By | 1 November 2015

She recognises me and mocks my work
with her own lithe labour, arms like kisses on the
glass. Smooth as oil
she copies my mop and wringer, slipping her body through
a narrow ring of rubber,
eight handshakes but no hands and yet slim fingers slipping,
sloping elaborately –
she’s a bag of brimming slosh and muscle, swimming.
Love was never like this. She
waits each day, we work, we talk, our conversation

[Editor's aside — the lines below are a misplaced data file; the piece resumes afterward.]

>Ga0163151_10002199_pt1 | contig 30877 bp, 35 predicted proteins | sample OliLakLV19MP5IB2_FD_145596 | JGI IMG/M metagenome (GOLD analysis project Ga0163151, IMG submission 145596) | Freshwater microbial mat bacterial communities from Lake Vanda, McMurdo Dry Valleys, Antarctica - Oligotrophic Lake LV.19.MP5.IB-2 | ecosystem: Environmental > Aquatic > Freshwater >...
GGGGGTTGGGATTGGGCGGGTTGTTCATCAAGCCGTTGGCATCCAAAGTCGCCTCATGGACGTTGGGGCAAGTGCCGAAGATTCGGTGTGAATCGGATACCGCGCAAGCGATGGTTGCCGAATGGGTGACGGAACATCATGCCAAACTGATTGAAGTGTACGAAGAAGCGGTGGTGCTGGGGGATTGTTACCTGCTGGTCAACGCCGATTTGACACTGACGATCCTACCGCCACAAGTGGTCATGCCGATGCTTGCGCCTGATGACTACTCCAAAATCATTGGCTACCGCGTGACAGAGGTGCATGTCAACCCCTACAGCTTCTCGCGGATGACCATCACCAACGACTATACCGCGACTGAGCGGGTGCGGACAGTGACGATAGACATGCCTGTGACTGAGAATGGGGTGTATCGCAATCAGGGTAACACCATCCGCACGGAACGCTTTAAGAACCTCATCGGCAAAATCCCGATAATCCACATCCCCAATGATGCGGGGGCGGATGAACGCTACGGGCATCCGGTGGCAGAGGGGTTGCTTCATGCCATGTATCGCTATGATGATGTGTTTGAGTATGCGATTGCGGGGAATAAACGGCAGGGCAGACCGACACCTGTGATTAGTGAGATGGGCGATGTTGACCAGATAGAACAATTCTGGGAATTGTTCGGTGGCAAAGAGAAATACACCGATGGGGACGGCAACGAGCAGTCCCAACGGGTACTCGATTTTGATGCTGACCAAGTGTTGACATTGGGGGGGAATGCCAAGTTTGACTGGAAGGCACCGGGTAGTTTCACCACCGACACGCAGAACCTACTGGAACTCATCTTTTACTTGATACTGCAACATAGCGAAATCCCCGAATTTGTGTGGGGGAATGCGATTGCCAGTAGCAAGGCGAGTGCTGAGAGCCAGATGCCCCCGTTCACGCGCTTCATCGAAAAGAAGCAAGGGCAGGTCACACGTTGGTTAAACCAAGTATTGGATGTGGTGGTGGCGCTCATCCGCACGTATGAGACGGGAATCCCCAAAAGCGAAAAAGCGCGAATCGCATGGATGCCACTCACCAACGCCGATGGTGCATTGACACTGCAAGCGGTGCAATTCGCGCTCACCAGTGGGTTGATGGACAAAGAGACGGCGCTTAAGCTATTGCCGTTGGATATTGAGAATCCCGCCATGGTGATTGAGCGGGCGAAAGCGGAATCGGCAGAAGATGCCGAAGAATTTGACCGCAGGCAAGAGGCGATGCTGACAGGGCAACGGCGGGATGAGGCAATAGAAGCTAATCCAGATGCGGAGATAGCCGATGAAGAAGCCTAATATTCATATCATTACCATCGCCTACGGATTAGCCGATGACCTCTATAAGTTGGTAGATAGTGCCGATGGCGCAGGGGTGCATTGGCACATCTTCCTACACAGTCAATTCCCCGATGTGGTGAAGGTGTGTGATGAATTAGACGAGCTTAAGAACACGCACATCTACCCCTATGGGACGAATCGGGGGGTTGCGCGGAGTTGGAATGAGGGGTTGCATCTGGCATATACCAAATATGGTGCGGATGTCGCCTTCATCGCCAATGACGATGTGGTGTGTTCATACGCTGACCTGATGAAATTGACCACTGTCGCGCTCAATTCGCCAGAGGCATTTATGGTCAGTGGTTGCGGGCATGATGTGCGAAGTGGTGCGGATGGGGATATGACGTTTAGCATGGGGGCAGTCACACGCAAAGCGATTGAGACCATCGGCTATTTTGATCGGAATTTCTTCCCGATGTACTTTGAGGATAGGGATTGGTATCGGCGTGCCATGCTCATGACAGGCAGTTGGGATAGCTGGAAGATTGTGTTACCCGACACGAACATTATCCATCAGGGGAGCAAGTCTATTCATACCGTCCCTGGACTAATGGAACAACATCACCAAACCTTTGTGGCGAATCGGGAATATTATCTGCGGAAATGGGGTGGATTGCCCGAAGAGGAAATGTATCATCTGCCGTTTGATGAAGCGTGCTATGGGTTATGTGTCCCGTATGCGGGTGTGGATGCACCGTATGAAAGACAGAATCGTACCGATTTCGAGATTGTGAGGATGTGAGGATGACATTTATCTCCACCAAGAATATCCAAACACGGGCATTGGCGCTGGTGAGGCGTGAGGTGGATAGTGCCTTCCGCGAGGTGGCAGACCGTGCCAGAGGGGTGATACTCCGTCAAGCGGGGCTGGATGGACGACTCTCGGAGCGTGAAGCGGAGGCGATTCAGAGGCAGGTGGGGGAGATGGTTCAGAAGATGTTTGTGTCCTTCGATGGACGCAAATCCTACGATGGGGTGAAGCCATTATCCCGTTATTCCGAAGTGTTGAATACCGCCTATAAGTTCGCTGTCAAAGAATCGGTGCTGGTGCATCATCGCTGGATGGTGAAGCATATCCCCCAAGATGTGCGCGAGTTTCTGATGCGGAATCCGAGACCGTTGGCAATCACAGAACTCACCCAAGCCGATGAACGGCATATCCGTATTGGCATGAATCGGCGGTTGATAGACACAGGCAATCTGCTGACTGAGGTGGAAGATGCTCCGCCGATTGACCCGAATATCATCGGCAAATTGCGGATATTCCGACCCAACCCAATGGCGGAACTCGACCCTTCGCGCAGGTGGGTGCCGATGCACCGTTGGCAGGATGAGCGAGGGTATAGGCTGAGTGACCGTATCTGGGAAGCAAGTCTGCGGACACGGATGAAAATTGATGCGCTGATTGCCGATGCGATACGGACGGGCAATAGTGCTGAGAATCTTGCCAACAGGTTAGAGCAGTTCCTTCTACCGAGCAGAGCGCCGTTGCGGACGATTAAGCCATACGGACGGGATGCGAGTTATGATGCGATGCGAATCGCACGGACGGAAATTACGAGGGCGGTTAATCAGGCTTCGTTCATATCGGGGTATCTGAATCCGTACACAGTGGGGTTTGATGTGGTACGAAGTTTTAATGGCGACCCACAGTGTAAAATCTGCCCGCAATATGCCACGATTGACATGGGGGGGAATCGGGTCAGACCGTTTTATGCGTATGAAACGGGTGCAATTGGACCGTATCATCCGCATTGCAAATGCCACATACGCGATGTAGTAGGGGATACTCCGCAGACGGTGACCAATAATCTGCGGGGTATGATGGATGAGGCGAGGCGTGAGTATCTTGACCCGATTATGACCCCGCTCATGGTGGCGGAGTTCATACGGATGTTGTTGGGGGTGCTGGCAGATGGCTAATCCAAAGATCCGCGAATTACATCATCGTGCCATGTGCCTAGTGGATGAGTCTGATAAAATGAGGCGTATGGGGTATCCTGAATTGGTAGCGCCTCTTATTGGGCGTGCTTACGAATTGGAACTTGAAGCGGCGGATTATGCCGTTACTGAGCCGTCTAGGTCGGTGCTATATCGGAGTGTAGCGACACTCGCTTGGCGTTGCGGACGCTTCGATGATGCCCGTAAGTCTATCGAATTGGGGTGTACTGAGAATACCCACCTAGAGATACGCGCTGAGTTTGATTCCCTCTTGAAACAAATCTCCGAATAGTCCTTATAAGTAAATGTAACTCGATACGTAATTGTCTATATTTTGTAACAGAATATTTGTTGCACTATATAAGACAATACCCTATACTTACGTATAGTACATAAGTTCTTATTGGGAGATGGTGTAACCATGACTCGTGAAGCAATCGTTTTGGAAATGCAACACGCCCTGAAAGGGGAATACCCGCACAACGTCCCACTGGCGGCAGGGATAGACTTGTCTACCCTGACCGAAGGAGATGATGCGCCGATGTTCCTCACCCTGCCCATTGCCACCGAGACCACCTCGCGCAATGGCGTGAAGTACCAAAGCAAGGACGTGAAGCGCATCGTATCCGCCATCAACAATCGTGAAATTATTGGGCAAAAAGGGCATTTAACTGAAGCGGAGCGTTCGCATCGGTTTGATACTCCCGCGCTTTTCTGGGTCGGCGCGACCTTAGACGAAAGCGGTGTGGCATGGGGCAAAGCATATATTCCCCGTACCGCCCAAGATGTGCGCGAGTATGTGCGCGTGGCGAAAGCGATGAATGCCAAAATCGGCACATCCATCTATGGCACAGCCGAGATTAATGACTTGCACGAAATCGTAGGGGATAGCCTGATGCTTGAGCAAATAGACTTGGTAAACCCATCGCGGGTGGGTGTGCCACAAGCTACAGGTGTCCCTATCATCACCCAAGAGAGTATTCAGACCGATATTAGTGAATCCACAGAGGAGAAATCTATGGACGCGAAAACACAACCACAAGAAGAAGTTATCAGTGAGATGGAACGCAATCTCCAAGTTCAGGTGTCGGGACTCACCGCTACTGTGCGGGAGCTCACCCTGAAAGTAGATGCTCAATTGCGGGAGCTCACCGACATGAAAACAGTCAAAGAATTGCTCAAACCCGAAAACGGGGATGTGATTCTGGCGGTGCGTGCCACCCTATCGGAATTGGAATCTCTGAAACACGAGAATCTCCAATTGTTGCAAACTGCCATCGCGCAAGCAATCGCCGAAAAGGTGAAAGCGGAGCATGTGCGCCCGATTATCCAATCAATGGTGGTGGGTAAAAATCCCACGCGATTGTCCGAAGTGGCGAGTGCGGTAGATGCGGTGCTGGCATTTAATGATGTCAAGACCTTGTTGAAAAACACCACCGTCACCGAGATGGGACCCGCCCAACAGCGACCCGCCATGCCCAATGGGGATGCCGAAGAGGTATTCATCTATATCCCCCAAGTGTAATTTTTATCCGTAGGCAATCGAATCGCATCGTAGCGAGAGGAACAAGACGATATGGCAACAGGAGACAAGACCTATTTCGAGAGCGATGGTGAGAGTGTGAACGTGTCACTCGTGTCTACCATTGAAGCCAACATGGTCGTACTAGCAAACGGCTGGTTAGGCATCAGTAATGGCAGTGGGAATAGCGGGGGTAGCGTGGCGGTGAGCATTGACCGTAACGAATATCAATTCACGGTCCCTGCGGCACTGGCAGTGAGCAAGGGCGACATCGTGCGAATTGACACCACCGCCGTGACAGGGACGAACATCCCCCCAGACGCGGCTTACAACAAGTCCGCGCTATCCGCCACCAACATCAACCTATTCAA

is stately, balletic,
hung with dangling cephalopodic undulations.
If alarmed
she writes her name in water. Food-grifter, shape-shifter,
she paces my walking
powered in the stroll by her three hearts.
My mopping done,
I pass on, she observes me to the aisle-end. Left alone,
she’ll adjust her mantle
like a nun, then settle in a corner on a vigil,
a huddle of knots, in wait.

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